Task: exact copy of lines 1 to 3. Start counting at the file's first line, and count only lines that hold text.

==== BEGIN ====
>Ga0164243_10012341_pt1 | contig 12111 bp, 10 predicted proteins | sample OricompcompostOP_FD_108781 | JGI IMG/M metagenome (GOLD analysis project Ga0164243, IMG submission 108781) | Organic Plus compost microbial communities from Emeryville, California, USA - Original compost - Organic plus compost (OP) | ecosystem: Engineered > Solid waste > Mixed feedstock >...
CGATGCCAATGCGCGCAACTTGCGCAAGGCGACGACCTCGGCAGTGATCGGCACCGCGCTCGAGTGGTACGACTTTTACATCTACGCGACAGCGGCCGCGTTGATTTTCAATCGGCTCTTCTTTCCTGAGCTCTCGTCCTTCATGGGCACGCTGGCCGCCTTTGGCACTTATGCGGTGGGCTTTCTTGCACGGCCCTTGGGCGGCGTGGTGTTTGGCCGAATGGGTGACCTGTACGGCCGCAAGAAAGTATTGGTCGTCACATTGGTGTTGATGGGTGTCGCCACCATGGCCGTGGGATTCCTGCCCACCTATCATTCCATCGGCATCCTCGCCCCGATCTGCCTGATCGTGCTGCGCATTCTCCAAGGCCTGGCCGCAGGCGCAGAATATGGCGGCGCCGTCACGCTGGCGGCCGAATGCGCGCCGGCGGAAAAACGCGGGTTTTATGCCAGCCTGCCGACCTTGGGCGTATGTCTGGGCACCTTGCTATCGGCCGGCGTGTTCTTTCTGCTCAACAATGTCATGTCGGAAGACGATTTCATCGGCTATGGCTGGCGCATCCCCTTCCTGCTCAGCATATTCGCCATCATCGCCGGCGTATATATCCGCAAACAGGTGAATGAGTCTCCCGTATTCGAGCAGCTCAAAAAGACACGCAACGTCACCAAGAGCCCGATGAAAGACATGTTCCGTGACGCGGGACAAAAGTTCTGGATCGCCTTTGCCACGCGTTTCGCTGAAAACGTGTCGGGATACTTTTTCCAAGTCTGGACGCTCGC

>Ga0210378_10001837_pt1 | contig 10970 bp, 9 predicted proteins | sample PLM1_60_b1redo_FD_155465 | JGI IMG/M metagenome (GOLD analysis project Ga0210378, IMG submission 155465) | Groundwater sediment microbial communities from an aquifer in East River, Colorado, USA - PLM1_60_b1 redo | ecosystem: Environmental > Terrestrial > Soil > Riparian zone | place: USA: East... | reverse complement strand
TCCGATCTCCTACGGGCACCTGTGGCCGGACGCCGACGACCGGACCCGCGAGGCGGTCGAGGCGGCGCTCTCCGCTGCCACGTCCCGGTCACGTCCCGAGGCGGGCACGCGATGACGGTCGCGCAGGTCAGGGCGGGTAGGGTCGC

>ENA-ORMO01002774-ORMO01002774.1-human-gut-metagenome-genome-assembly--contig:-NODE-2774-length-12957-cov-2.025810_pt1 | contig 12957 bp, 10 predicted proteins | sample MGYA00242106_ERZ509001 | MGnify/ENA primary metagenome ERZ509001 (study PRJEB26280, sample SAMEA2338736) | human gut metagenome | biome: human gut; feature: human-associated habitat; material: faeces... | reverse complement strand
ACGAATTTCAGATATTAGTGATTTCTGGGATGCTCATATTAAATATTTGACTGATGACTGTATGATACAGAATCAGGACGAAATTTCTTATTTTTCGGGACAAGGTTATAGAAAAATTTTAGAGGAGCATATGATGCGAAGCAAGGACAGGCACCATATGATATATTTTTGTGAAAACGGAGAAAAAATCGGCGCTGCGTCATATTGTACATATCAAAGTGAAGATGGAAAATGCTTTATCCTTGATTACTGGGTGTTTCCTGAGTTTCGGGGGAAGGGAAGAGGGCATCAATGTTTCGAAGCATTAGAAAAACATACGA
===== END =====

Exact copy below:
>Ga0164243_10012341_pt1 | contig 12111 bp, 10 predicted proteins | sample OricompcompostOP_FD_108781 | JGI IMG/M metagenome (GOLD analysis project Ga0164243, IMG submission 108781) | Organic Plus compost microbial communities from Emeryville, California, USA - Original compost - Organic plus compost (OP) | ecosystem: Engineered > Solid waste > Mixed feedstock >...
CGATGCCAATGCGCGCAACTTGCGCAAGGCGACGACCTCGGCAGTGATCGGCACCGCGCTCGAGTGGTACGACTTTTACATCTACGCGACAGCGGCCGCGTTGATTTTCAATCGGCTCTTCTTTCCTGAGCTCTCGTCCTTCATGGGCACGCTGGCCGCCTTTGGCACTTATGCGGTGGGCTTTCTTGCACGGCCCTTGGGCGGCGTGGTGTTTGGCCGAATGGGTGACCTGTACGGCCGCAAGAAAGTATTGGTCGTCACATTGGTGTTGATGGGTGTCGCCACCATGGCCGTGGGATTCCTGCCCACCTATCATTCCATCGGCATCCTCGCCCCGATCTGCCTGATCGTGCTGCGCATTCTCCAAGGCCTGGCCGCAGGCGCAGAATATGGCGGCGCCGTCACGCTGGCGGCCGAATGCGCGCCGGCGGAAAAACGCGGGTTTTATGCCAGCCTGCCGACCTTGGGCGTATGTCTGGGCACCTTGCTATCGGCCGGCGTGTTCTTTCTGCTCAACAATGTCATGTCGGAAGACGATTTCATCGGCTATGGCTGGCGCATCCCCTTCCTGCTCAGCATATTCGCCATCATCGCCGGCGTATATATCCGCAAACAGGTGAATGAGTCTCCCGTATTCGAGCAGCTCAAAAAGACACGCAACGTCACCAAGAGCCCGATGAAAGACATGTTCCGTGACGCGGGACAAAAGTTCTGGATCGCCTTTGCCACGCGTTTCGCTGAAAACGTGTCGGGATACTTTTTCCAAGTCTGGACGCTCGC

>Ga0210378_10001837_pt1 | contig 10970 bp, 9 predicted proteins | sample PLM1_60_b1redo_FD_155465 | JGI IMG/M metagenome (GOLD analysis project Ga0210378, IMG submission 155465) | Groundwater sediment microbial communities from an aquifer in East River, Colorado, USA - PLM1_60_b1 redo | ecosystem: Environmental > Terrestrial > Soil > Riparian zone | place: USA: East... | reverse complement strand